All the other topics posted here have no answers on how to import other user data. There are examples online of how to write custom SPIs to do a single user migration on the fly when the user logs in but this assumes that your other provider will always be available. Is there a way to bulk migrate users?
The last comment in the link above states that you could create a user import JSON and have Keycloak import old users in this fashion. Is this still a valid way or the way to do something like this?
I have tried this with the newer User JSON import format but it is not working and I am not sure if I am just doing it incorrectly or if it just doesn’t work anymore.
It’s ok. I guess I should have waited a little bit.
The only issue with the just-in-time migration is going to be that you will either have to always keep that legacy DB (provider) up and running or create some cutoff time limit of when to mass migrate the rest of the users and have them change their password. Correct?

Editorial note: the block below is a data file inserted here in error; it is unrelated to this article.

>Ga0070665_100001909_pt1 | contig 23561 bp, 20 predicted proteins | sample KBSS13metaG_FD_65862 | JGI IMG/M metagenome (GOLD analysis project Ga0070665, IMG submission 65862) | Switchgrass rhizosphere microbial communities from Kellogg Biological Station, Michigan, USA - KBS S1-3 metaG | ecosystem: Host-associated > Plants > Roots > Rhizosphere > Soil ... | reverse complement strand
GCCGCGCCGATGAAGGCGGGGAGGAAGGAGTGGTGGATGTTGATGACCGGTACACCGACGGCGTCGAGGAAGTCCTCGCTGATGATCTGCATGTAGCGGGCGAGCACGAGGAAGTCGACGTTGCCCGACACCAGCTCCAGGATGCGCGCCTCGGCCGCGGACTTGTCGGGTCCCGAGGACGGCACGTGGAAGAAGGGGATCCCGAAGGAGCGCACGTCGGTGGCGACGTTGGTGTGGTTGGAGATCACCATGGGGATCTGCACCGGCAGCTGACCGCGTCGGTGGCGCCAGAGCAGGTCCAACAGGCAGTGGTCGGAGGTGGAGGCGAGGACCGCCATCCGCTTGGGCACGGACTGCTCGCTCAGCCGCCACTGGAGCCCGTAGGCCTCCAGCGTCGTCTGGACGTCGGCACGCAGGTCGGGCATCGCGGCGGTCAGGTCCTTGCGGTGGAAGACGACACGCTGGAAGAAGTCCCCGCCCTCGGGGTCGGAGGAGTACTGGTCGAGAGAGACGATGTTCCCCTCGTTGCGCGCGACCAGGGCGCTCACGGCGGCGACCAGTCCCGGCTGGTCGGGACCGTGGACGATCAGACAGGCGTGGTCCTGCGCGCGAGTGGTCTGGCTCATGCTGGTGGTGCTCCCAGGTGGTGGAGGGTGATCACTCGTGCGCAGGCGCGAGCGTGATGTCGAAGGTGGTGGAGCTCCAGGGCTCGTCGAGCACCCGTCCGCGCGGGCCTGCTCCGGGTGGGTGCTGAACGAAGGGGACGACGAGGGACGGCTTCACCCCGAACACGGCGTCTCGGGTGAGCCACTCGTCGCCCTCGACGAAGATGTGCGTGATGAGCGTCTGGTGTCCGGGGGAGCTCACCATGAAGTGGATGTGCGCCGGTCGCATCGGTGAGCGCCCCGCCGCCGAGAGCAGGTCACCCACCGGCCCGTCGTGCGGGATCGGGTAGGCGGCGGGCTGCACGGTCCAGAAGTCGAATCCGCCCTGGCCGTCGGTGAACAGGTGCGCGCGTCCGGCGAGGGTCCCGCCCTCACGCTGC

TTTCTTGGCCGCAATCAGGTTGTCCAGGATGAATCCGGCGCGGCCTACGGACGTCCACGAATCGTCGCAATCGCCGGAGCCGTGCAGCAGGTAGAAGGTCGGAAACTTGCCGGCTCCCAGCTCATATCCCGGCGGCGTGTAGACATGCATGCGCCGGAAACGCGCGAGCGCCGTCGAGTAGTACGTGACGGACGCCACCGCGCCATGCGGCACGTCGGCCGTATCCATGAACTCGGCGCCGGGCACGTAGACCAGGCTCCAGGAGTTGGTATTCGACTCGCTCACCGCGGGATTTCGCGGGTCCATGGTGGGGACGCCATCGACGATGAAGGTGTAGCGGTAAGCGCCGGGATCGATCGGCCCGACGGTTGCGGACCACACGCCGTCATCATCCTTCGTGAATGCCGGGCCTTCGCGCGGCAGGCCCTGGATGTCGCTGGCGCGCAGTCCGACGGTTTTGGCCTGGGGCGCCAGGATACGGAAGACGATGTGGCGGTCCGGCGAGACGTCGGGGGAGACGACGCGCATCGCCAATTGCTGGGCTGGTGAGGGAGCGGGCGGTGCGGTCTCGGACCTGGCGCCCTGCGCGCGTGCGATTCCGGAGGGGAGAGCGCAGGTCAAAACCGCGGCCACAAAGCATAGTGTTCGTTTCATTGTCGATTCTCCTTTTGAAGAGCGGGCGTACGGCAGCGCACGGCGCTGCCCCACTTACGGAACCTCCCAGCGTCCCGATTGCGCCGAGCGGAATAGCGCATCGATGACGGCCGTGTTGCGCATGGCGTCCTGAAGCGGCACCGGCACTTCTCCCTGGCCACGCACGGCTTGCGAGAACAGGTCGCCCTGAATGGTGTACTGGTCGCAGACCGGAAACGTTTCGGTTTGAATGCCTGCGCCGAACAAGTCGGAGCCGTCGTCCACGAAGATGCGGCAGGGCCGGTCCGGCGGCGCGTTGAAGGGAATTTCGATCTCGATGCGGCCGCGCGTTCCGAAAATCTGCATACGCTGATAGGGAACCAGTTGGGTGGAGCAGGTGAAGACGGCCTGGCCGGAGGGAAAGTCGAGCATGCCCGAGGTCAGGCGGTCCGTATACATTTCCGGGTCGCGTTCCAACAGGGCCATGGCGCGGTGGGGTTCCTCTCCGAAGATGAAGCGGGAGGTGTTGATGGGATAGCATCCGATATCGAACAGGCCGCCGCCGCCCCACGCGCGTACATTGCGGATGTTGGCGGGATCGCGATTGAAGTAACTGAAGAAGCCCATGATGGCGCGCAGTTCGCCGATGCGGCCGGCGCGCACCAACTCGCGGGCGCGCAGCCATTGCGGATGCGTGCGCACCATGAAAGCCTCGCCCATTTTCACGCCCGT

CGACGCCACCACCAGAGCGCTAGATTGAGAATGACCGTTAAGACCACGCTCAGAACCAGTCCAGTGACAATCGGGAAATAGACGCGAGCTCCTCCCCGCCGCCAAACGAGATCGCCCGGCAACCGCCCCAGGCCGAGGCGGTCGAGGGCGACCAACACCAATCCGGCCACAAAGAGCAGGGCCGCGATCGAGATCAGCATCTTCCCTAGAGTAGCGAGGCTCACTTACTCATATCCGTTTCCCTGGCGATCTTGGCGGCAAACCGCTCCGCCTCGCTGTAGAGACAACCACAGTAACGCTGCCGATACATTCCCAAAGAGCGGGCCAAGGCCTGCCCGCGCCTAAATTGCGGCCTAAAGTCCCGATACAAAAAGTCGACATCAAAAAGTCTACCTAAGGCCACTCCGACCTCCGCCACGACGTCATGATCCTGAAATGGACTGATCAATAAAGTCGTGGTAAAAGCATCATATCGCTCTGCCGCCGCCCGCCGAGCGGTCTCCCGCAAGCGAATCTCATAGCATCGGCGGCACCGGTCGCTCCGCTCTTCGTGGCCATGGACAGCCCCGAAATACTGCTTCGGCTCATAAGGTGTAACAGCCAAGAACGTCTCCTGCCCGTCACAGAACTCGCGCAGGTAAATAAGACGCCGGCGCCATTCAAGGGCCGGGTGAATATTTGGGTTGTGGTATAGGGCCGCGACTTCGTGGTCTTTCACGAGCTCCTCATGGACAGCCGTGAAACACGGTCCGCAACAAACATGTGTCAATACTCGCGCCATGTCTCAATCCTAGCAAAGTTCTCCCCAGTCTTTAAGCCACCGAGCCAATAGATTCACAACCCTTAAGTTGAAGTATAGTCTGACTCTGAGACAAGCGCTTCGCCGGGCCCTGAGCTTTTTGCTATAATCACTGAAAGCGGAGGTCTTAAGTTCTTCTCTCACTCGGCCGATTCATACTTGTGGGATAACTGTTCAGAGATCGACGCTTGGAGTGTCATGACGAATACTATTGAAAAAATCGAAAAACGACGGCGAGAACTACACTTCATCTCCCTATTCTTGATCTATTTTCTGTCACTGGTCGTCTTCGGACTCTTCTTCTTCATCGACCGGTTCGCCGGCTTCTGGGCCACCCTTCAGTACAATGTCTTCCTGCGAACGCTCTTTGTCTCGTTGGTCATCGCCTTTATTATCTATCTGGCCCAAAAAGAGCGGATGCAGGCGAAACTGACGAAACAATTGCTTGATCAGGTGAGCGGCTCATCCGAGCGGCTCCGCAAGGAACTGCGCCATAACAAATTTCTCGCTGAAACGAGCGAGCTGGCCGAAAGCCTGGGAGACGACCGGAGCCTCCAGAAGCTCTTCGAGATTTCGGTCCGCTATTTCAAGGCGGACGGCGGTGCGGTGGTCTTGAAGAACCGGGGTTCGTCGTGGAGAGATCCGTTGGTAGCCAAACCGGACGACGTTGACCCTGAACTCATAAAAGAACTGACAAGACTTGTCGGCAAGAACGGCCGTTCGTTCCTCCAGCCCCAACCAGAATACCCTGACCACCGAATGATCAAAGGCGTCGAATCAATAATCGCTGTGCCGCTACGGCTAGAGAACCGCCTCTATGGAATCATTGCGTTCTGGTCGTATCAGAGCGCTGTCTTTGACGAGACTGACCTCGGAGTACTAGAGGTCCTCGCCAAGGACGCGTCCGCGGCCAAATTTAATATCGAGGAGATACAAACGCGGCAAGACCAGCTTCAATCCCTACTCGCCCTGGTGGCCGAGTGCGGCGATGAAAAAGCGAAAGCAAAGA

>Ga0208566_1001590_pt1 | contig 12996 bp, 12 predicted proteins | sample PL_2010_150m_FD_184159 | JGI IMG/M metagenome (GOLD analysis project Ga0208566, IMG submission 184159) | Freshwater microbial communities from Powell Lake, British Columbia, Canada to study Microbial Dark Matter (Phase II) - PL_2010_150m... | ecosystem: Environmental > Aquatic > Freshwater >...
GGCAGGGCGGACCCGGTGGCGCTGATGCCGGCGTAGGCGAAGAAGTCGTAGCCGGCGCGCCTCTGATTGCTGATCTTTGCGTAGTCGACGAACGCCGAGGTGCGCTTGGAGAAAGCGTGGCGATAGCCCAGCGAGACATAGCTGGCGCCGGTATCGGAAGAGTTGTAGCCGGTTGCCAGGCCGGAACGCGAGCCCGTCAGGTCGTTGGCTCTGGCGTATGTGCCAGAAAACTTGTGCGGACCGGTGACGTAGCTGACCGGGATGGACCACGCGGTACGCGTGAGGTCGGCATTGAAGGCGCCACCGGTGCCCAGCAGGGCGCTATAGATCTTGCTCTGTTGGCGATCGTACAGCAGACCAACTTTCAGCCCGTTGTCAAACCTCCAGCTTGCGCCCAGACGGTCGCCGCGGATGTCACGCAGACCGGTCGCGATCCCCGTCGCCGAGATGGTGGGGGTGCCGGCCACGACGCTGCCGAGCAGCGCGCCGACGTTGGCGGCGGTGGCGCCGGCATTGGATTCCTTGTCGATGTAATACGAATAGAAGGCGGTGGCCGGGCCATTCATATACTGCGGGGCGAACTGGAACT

I did see the plugin in my research but thank you again for putting it on my radar.
That’s right. I’ve implemented this for a few customers, and it really depends on your use case. Some of them chose to leave it in place. Others sent an email asking users to log in within a specific amount of time. Others did a manual check after some time period, and just manually created account in Keycloak for the “missing” users, who could do a “reset password” (assuming they have an email for the user).
I’ve also done a one-time bulk import from existing user data via the JSON import. This does work, but needs a bit effort to get all the attributes right. Especially regarding the passwords - if the source system has another hashing algorithm (other than pbkdf2) used, you will have to provide this as a hashing algorithm provider in Keycloak first.
Your credential example looks like the ones I have here in my environment (except that secretData has also a value (serialized JSON like credentialData), and also the id is filled!
If Keycloak just should use the bcrypt algorithm to compare stored password hashes, you don’t have to do anything else than putting the JAR into the providers folder. If Keycloak should use bcrypt also to create hashes on newly created/updated passwords, you’ll have to configure it as a “Password Policy” (there’s a “Hashing algorithm” policy available). It sounds a bit strange that this is a policy, but it is like it is.